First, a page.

Have you seen all those cool upcycled wine bottle projects on the internet? Torches, lanterns, wind chimes, candle covers, glasses – the list goes on and on. How about those Pins saying you can just soak some string in acetone, wrap it around the bottle, light it up and, voila! cut bottle? Ever heard the saying “If it seems too good to be true…”?
I’ve been trying to cut glass bottles for over a year now. I quickly learned that the string/yarn method doesn’t really work. Maybe someone out there has gotten it to work, but it never, ever worked for me. Next I tried the glass cutter + butane torch method. This brought a sort of success, but I could tell the torch was stressing out the glass and I ended up cracking a lot of the bottles during the cutting process. I don’t know what sort of success rate I was looking at, exactly, but it was poor enough I stopped taking labels off the bottles before attempting to cut them.
The latest method I’ve been using is, by far, the absolute best way to cut glass bottles at home. I realized that boiling water is hot enough to stress non-tempered glass. You really don’t need the super high heat of a torch, at all! You do still need a glass cutter and a rig to hold it in place, but you can achieve smoother, more reliable cuts with nothing more than the cutter and a freshly boiled pitcher of water. Wow! Just read on to learn how.
Supplies for glass bottle cutting
- A glass bottle (or two or three) to practice on
- A glass cutter with a rig for cutting bottle
- A pot or electric kettle in which to boil water
- Safety glasses (always a good idea when working with glass!)
The best DIY way to cut a glass bottle
First, use your glass cutter to make a light, even score all the way around the bottle. You might want to press down on the cutter, but this really isn’t necessary. Also, make sure you only cut exactly once around – repeat passes are not helpful. Actually, they can make it more likely the bottle will crack instead of cut! Your glass cutter should have more detailed instructions on its operation. I have the Generation Green bottle cutter, but you can build your own rig to hold the bottle in place, too.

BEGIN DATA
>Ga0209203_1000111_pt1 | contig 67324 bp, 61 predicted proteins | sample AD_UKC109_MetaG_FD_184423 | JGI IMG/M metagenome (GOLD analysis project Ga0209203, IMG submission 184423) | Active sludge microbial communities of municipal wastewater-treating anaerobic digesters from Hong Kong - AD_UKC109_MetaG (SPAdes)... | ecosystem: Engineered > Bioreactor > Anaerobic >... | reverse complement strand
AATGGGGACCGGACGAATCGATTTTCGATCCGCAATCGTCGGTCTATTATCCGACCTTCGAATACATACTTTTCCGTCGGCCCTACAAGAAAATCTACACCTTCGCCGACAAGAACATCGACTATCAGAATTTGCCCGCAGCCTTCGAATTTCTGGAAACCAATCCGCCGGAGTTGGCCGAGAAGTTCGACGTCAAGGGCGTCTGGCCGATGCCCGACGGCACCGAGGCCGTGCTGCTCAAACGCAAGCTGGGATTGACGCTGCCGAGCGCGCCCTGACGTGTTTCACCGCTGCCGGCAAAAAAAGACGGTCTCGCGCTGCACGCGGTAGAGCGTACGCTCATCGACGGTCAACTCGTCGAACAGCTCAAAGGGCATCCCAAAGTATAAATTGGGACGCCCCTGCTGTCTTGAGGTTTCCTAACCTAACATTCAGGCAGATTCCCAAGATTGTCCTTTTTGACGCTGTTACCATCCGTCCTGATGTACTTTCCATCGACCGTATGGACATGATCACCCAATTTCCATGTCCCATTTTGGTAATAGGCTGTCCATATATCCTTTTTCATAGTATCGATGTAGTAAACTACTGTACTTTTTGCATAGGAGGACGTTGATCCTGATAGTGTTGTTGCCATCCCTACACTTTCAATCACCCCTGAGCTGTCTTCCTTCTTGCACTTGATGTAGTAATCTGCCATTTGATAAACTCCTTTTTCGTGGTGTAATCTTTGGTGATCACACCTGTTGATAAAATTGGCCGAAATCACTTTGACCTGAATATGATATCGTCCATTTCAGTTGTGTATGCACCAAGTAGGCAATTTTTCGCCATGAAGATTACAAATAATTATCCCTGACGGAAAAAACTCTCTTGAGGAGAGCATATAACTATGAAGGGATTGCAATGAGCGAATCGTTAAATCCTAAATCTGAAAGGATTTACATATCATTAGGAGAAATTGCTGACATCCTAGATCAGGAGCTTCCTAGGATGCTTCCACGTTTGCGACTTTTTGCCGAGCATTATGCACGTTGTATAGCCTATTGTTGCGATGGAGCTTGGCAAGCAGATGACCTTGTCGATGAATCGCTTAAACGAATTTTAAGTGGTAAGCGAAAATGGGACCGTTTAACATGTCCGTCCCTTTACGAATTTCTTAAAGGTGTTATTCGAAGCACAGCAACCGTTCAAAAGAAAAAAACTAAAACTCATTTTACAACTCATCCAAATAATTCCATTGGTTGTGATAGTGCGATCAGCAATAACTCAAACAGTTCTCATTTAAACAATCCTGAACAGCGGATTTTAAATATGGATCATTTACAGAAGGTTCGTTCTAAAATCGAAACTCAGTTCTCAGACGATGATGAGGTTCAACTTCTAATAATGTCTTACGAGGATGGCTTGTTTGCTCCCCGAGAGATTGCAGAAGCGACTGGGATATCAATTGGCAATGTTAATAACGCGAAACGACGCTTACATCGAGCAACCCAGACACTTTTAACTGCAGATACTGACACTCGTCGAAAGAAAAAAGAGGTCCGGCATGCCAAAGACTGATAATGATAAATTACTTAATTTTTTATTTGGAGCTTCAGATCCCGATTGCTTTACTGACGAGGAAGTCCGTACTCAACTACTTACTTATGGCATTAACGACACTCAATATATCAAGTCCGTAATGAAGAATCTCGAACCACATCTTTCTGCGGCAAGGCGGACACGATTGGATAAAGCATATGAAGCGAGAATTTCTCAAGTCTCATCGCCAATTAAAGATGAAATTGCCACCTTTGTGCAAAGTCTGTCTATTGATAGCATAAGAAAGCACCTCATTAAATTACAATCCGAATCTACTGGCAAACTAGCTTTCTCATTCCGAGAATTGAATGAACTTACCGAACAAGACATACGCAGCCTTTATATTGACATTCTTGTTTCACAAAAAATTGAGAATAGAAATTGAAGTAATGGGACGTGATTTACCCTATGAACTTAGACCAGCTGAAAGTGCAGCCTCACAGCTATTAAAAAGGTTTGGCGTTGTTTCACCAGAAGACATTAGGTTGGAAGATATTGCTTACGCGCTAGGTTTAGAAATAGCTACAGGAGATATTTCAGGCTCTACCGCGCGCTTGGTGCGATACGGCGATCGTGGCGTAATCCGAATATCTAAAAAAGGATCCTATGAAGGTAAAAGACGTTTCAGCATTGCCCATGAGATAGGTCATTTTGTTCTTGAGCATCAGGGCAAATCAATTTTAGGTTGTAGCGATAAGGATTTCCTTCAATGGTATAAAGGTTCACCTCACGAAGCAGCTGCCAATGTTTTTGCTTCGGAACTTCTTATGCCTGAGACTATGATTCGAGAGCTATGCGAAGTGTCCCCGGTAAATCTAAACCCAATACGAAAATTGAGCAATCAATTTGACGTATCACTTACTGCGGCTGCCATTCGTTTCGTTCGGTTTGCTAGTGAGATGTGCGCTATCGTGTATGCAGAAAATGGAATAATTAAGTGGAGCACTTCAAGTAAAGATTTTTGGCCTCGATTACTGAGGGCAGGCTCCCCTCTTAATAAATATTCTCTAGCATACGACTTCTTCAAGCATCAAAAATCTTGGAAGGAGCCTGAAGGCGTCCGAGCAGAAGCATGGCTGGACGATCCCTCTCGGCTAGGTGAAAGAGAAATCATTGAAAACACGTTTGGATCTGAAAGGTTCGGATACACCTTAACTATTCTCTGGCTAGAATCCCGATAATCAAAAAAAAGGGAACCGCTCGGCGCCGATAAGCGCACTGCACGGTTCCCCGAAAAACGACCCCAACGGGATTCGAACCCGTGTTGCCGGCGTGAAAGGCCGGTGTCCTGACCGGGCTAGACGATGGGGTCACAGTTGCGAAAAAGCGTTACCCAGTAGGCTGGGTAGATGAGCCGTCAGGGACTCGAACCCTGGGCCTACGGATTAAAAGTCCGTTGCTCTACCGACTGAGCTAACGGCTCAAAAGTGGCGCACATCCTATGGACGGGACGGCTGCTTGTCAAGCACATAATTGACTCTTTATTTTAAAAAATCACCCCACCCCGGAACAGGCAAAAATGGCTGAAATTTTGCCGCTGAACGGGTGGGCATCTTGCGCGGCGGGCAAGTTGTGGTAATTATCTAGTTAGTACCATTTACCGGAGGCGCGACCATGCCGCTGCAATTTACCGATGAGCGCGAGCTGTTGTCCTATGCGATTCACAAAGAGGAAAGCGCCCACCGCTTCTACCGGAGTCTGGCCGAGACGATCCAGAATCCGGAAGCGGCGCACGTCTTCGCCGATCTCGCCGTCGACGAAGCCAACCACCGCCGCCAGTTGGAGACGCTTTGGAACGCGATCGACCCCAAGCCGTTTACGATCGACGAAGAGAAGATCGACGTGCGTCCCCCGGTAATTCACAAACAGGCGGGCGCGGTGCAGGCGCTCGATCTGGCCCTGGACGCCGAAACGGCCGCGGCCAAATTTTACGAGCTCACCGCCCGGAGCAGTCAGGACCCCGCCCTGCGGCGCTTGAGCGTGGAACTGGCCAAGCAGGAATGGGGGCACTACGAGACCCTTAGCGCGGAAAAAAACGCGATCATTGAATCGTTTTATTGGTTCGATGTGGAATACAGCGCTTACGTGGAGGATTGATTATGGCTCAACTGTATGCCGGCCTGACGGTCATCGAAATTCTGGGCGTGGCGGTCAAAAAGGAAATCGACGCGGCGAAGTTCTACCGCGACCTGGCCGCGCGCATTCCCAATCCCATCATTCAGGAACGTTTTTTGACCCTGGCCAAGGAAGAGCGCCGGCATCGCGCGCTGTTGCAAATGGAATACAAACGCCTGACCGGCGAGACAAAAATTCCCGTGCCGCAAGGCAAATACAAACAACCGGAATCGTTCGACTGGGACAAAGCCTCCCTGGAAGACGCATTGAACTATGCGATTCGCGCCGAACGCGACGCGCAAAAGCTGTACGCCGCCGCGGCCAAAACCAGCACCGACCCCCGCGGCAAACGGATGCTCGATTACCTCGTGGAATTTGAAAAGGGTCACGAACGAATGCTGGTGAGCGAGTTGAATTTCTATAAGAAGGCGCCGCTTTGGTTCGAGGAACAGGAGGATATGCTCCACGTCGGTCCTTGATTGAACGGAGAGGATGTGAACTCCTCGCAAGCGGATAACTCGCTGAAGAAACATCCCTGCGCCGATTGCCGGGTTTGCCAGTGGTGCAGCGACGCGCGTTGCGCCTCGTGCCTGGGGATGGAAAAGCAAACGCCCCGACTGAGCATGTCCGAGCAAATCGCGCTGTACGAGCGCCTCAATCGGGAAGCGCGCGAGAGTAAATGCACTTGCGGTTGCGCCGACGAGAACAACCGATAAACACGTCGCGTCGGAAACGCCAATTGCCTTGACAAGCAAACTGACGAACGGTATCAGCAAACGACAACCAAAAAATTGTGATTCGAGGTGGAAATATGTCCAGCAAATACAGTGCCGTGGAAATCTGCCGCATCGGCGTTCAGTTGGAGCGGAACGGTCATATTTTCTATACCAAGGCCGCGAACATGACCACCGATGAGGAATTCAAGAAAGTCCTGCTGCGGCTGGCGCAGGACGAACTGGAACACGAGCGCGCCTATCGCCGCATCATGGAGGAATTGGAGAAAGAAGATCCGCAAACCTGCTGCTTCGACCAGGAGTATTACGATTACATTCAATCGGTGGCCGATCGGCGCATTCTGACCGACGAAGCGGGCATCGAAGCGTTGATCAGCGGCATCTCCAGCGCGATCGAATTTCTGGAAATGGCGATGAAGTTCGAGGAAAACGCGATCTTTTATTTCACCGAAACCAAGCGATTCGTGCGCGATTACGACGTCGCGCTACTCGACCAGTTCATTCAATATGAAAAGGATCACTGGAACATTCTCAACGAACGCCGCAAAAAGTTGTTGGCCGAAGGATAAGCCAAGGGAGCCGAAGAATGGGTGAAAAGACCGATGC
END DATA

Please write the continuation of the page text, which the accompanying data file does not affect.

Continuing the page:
Bring your pot or kettle of water to a boil and then remove it from the heat. You don’t want to pour just boiling water on the bottle or it will crack, but you also don’t need to let it sit for minutes and minutes. Put on some eye protection and carefully pour a slow, steady stream of hot water onto your score mark while turning the bottle. Keep doing this until you notice the bottle becoming warm in your hand. Then run it under ‘cold’ water from the faucet. This water doesn’t need to be actually cold – ice water can shock the glass badly, too. Just use the regular, not heated tap on your faucet. You should notice the score mark is easier to see, thicker, and probably somewhat white. Repeat the hot water/cold water process another two or three times, or until the bottle cracks open along the line.
This method is not a 100% guarantee, but it works far, far more often than anything else I’ve ever tried. You will need to sand the edges just a tiny bit to make sure they don’t cut you, but you won’t need to spend half an hour smoothing out jagged edges. Just take a look at this example, one of the better I achieved using the butane torch method. This one is fairly salvageable, but many cut this way are not.
Just look at the difference! This is without any sanding what so ever and is on the other end of the exact same bottle.
What’s really cool is you can then use a glass cutter to score a couple lines down the bottle and split it open. Then you can start making your own glass tiles and pendants! Once you start breaking it into little pieces, it will be way easier to use glass breaking pliers instead of the hot and cold water method. If you want to start cutting your own bottles, you may need to purchase a bottle cutter online. As I said before, you can build your own jig and use any old glass cutter, but I wasn’t comfortable with that. After checking four local craft/hobby stores, I gave up and got this one on Amazon.
Have I convinced you to try this method? Have you ever tried to cut glass? What method did you use and how well did it work?